There’s a rich history of studying and recording these musical traditions (and basically every sea-going culture from black boatmen in Maritime Canada to Pacific Islanders and pirates [and basically all people who work on waterways- including rivers and at docks in general]). I'm going to use just one of example of many here. In 1966, Roger Abrahams, an American folklorist visited Barrouallie, St. Vincent. The village is a traditional whaling and fishing outpost in the Caribbean. In addition to hosting a fishing community, it is also known for producing sailors that served on fishing and shipping ventures throughout the world. The maritime tradition in Barrouallie, one of labor on the sea, dependence on successful labors, the seaside labor to convert a whale into money,  and also of leaving home for extremely long stretches with no ken of how quickly you would come back (if ever) produced a specific type of musical traditional.

Several types of songs emerged from this particular maritime culture:

1.       The love song about loneliness and distance
2.       Songs meant to keep time for rowing or to encourage work
3.       Narratives that highlighted tensions between the laborer and the owner or government

The last is an interesting case.
When rigging broke or the boat was in poor condition, the sailors might sing this shanty:

if de owner is lame, that’s the one we must blame
oy yay
Oh Blow de Man Down
Blow de man right down to de ground

Another song in this tradition involved mocking those that didn’t work on the water but reaped the benefits:

The song De Man in De Waistcoat talks about the government official at the port that collected taxes for bringing in catches. He sittin’ on his stool just like a little boy in Sunday School, de man in de waistcoat love fisherman’s money.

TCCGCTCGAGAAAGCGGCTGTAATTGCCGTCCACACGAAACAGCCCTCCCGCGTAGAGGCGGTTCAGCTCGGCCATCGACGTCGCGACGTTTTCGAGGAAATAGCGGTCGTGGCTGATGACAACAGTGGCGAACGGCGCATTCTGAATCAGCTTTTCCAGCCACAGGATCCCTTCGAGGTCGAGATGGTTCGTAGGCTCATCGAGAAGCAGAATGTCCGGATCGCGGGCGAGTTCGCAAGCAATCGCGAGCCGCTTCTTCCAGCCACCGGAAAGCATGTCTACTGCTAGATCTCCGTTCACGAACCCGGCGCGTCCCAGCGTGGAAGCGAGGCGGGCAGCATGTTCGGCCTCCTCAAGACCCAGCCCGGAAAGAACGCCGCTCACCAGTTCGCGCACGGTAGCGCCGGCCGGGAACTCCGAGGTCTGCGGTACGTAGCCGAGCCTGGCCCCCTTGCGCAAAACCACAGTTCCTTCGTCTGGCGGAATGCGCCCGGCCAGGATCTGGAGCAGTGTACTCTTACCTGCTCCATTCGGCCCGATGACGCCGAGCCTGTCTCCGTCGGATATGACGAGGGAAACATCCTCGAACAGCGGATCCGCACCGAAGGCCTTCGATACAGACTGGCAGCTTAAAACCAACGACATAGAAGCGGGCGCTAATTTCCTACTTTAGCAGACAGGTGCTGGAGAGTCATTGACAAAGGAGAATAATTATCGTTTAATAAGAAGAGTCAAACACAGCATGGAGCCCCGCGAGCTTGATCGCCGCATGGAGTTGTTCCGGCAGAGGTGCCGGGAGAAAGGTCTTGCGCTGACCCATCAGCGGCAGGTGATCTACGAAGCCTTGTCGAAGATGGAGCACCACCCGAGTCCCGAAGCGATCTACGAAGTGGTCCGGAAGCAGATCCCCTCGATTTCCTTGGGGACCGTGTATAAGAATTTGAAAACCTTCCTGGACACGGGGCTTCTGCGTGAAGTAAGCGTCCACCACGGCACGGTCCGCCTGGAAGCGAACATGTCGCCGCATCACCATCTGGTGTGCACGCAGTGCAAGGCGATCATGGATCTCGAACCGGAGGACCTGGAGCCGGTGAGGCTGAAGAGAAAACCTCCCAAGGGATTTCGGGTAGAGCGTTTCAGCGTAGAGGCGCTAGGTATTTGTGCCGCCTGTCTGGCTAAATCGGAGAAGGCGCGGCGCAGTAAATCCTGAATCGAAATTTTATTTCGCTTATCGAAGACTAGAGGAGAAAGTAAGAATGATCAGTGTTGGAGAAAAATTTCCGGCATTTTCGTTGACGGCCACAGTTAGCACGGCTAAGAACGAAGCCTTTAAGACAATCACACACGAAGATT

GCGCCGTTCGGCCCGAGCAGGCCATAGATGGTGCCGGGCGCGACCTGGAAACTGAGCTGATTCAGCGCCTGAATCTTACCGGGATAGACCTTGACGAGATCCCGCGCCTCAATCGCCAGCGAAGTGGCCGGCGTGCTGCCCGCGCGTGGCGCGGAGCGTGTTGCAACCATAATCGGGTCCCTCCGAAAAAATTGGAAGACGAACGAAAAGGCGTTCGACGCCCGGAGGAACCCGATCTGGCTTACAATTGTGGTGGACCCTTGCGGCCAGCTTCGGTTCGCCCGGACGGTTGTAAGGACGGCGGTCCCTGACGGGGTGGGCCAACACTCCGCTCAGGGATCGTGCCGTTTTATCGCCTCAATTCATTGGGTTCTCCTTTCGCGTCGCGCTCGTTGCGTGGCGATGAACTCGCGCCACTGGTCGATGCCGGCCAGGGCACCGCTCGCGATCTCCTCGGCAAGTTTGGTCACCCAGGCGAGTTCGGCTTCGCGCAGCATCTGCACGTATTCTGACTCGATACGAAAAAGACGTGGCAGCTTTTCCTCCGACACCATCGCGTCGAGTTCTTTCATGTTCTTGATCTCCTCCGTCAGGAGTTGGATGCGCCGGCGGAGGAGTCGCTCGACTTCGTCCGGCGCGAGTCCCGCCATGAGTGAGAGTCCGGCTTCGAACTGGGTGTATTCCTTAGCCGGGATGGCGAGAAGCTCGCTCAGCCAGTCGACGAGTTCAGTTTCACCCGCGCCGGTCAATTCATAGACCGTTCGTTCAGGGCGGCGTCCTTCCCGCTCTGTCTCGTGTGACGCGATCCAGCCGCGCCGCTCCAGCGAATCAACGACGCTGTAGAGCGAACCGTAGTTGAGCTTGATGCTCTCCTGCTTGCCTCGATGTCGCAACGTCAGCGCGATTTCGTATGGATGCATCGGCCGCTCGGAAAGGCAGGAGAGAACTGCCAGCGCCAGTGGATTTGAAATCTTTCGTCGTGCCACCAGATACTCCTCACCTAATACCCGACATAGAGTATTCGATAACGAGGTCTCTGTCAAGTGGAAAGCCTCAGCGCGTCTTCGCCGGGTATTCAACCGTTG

The combination of songs about loneliness and labor “of longing and belonging”, match Simpson’s album perfectly. The album is meant, according to the musician, to mirror a letter Simpson’s grandfather wrote in the South Pacific during WWII in case he didn’t make it back from the war. Sailor’s is a letter to Simpson’s first child in this vein. There is a song to his wife (Oh Sarah) that mimics traditional narratives about fears of not returning from a voyage- of never finding a way home from the water (both metaphorical and literal; several songs (Keep Between the Lines and Brace for Impact) give advice to his son for growing up without him- should the possibility arise. And several (Call to arms and Sea Stories) have an edge of anger at Simpson’s employer (the US Navy) in the tradition of employer/employee relationships on the sea.

The song I struggled to place into the maritime tradition the most was the cover of Nirvana’s In Bloom. How, I wondered, does this translate into maritime music? But anthropologists and musicologists have studied the transfer of traditional, terrestrial songs into maritime cultures as well. And what they’ve found is that many maritime shanties/chanties are derived from a basic structure used in both marine and field labor. The Shanties of the Caribbean whale trade borrow and mimic the Chanties and songs of the field slaves and workers on Caribbean plantations. Music was taken from each context and changed by workers to suit the requirements of each group. I was reminded, when listening to In Bloom, of a friend who told me offhandedly one time that while he was in the marines, everyone’s favorite song was Baby Hit Me One More Time and many marines sang it constantly. At the time, it struck me as odd. But when thinking about longing and belonging, about floating on a boat in the middle of the ocean, about building identity, I place In Bloom into these traditions- of borrowing and building relationships through songs that are shared but not necessarily about the water.

Maritime songs aren’t necessarily about the water but about the identity one builds on the water to survive and thrive. And while Simpson is no longer a sailor in the US Navy, he has created a maritime album that sits squarely in the tradition. Give it a listen.

And if you want to hear more traditional maritime music, there are maritime music festivals all over the United States (and World) each year. I leave you with a few videos of such a festival in Portsmouth, NH.